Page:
1. The facts which give rise to this Rule are as follows: Premises No. 115-1-1 Cornwallis Street and 7 Paul Lane in which the petitioner had a Hindu widow's estate were acquired by the Calcutta Improvement Trust. Under Section 32(b), Land Acquisition Act, the compensation money, namely Rupees 42,515-11-5, was invested in G.P. Notes in 1914. Since then the G.P. Notes are being held in deposit by the Calcutta Improvement Tribunal and the petitioner had been receiving the interest periodically accruing thereon. On 2nd March 1934 a notice was issued by the President, Calcutta Improvement Trust, upon the petitioner calling upon her to show cause why the said G.P. Notes should not be applied in whole or in part in the purchase of lands under the provisions of Section 32, Land Acquisition Act. The petitioner thereupon appeared before the learned President and prayed that the G.P. Notes in question might continue to remain in deposit as before on certain grounds. The learned President by his order dated 7th May 1934 rejected her prayer. This Rule is directed against the said order of the President. It appears from the order of the learned President that he is of opinion that under the provisions of Section 32, Land Acquisition Act, as suitable properties are now available, he is bound to change the investment and apply the compensation money in the purchase of lands. It cannot be disputed that the learned President has jurisdiction under Section 32 to reinvest the money in the purchase of other lands and that in this matter he acts as a Judge and has got to exercise his function in a judicial manner. The statute does not say that the money is to be reinvested in the purchase of land within any particular time. Where the public officers are empowered to do certain things for a third person, the law requires that it shall be done when the interest of that person calls for the exercise of that power.
2. In the case of Nawab Bahadur of Murshidabad v. Kumar Arun Chandra Singa, Civil Revn. No. 1445 of 1930, it has been pointed out that under Section 32 of the Act the President is to exercise his discretion in making the investments in the interest of persons for whom the money is held in trust. It was further pointed out in that case that the President should invest money in purchasing the lands presumably of the same value and income as the lands acquired. The President while exercising his judicial function should therefore consider whether the reinvestment is expedient in view of the allegations of the petitioner. In a matter like this, the primary consideration for the Court is the interest of the person for whose benefit the legislature has given him the power. The learned President appears to have made the order in question on the supposition that he is bound to reinvest since suitable lands are now available. It is not exactly clear what is exactly meant by the words 'suitable lands.' It is not possible for us to find out from his order whether the lands which are available now would bring the same income as the lands acquired. Again it is not clear from the materials before us how the learned President has come to the conclusion that suitable properties are now available. It is true that the Land Acquisition Act does not lay down any procedure which is to be followed in matters like this. But as observed by Domat it is a well known passage which is quoted with approval by Sir Barnes Peacock, C.J. in his judgment in the case of Hurro Chunder Roy Chowdhury v. Shoorodhone Debei (1868) 9 WR 402 at p. 406:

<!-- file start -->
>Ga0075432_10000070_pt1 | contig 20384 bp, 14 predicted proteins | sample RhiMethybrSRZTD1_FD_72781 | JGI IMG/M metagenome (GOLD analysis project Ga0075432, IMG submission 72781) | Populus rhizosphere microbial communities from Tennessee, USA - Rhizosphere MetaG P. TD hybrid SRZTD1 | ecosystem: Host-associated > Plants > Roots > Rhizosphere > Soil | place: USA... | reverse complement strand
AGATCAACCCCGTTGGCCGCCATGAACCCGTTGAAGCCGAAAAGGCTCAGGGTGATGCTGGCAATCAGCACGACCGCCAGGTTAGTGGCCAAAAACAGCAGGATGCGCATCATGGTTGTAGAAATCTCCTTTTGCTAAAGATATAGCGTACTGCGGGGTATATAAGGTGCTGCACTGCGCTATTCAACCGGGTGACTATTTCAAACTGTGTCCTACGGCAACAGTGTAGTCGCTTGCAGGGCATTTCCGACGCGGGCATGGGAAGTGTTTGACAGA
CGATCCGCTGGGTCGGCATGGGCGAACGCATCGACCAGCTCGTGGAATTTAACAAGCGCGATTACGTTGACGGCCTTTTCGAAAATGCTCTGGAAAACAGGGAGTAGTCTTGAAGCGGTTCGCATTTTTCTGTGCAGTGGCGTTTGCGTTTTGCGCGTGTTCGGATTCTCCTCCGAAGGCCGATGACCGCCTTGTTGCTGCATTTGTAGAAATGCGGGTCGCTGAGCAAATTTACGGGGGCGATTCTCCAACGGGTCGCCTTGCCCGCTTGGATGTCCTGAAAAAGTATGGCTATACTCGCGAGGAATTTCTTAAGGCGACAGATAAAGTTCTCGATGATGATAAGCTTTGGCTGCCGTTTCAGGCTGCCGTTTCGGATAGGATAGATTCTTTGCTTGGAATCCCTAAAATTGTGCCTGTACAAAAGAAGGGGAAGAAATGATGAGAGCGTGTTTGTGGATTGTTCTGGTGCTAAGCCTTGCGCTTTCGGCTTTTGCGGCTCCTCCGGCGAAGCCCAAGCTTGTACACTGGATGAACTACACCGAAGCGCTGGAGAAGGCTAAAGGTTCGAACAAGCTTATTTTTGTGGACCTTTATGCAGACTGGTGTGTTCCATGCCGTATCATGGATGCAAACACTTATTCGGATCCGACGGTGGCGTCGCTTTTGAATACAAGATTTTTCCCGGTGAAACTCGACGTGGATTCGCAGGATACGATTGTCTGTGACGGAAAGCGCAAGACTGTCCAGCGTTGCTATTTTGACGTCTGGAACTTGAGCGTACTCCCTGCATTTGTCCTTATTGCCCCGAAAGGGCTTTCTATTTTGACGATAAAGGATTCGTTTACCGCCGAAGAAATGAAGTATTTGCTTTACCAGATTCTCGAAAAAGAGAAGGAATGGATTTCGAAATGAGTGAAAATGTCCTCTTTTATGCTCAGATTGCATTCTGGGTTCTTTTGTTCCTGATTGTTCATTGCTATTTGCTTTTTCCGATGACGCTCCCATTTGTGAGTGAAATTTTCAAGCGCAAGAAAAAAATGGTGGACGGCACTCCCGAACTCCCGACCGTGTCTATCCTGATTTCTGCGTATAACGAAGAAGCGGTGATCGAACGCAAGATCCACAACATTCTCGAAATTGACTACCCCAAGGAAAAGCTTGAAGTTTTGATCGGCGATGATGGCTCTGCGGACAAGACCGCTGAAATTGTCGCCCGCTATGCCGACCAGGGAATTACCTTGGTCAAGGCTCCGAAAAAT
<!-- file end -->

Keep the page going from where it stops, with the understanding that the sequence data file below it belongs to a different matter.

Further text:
Since laws are general rules, they cannot regulate the time to come so as to make express provision against all inconveniences, which are infinite in number, and so that either dispositions shall express all the cases that may possibly happen. It is the duty of a law-giver to foresee only the most natural and ordinary events, and to form his dispositions in such a manner as that, without entering into the detail of singular cases, he may establish rules common to them all and next, it is the duty of the Judges to apply the laws not only to what appears to be regulated by their express dispositions, but to all the cases to which a just application of them may be made, and which appear to be comprehended either within the express sense of the law or within the consequences that may be gathered from it.
3. The learned President in our opinion therefore should hear the petitioner before he decides whether it is desirable or advantageous that the money which has remained invested in G.P. Notes since 1914 without any objection from anybody, should now be reinvested in view of the facts stated in the petition of the petitioner before him. The matter does not appear to have been properly dealt with by the learned President. We accordingly make the Rule absolute, set aside the order of the learned President and direct that the petition filed by the petitioner be reheard according to law in the light of the observations made above.